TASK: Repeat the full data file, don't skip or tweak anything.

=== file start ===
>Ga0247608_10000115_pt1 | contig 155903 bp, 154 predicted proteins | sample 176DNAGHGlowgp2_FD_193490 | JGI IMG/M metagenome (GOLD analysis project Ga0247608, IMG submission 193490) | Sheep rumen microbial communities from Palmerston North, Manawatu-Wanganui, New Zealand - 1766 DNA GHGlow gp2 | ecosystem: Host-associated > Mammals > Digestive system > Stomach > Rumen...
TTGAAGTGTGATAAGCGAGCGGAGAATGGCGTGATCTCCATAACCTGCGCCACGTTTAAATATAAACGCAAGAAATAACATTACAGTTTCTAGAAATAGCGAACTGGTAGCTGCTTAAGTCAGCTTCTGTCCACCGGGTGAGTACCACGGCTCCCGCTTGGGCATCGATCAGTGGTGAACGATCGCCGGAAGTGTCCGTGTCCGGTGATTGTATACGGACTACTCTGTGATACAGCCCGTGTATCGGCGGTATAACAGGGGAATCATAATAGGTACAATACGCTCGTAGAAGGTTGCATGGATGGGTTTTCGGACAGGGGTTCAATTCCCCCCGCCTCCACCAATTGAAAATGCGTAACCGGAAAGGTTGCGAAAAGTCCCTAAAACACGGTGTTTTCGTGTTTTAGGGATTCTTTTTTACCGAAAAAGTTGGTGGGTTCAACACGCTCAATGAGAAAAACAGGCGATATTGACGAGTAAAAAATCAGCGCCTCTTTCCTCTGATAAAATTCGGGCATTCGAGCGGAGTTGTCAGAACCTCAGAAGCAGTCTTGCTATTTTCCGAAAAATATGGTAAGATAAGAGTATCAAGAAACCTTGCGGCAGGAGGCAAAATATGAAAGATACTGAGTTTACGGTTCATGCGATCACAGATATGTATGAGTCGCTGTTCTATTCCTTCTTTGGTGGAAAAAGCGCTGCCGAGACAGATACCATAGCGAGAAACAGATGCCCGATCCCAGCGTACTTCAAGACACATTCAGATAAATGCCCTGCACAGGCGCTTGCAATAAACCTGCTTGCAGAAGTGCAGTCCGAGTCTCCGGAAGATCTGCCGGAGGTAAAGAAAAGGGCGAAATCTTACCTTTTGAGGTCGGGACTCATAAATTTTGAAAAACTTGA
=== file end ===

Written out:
>Ga0247608_10000115_pt1 | contig 155903 bp, 154 predicted proteins | sample 176DNAGHGlowgp2_FD_193490 | JGI IMG/M metagenome (GOLD analysis project Ga0247608, IMG submission 193490) | Sheep rumen microbial communities from Palmerston North, Manawatu-Wanganui, New Zealand - 1766 DNA GHGlow gp2 | ecosystem: Host-associated > Mammals > Digestive system > Stomach > Rumen...
TTGAAGTGTGATAAGCGAGCGGAGAATGGCGTGATCTCCATAACCTGCGCCACGTTTAAATATAAACGCAAGAAATAACATTACAGTTTCTAGAAATAGCGAACTGGTAGCTGCTTAAGTCAGCTTCTGTCCACCGGGTGAGTACCACGGCTCCCGCTTGGGCATCGATCAGTGGTGAACGATCGCCGGAAGTGTCCGTGTCCGGTGATTGTATACGGACTACTCTGTGATACAGCCCGTGTATCGGCGGTATAACAGGGGAATCATAATAGGTACAATACGCTCGTAGAAGGTTGCATGGATGGGTTTTCGGACAGGGGTTCAATTCCCCCCGCCTCCACCAATTGAAAATGCGTAACCGGAAAGGTTGCGAAAAGTCCCTAAAACACGGTGTTTTCGTGTTTTAGGGATTCTTTTTTACCGAAAAAGTTGGTGGGTTCAACACGCTCAATGAGAAAAACAGGCGATATTGACGAGTAAAAAATCAGCGCCTCTTTCCTCTGATAAAATTCGGGCATTCGAGCGGAGTTGTCAGAACCTCAGAAGCAGTCTTGCTATTTTCCGAAAAATATGGTAAGATAAGAGTATCAAGAAACCTTGCGGCAGGAGGCAAAATATGAAAGATACTGAGTTTACGGTTCATGCGATCACAGATATGTATGAGTCGCTGTTCTATTCCTTCTTTGGTGGAAAAAGCGCTGCCGAGACAGATACCATAGCGAGAAACAGATGCCCGATCCCAGCGTACTTCAAGACACATTCAGATAAATGCCCTGCACAGGCGCTTGCAATAAACCTGCTTGCAGAAGTGCAGTCCGAGTCTCCGGAAGATCTGCCGGAGGTAAAGAAAAGGGCGAAATCTTACCTTTTGAGGTCGGGACTCATAAATTTTGAAAAACTTGA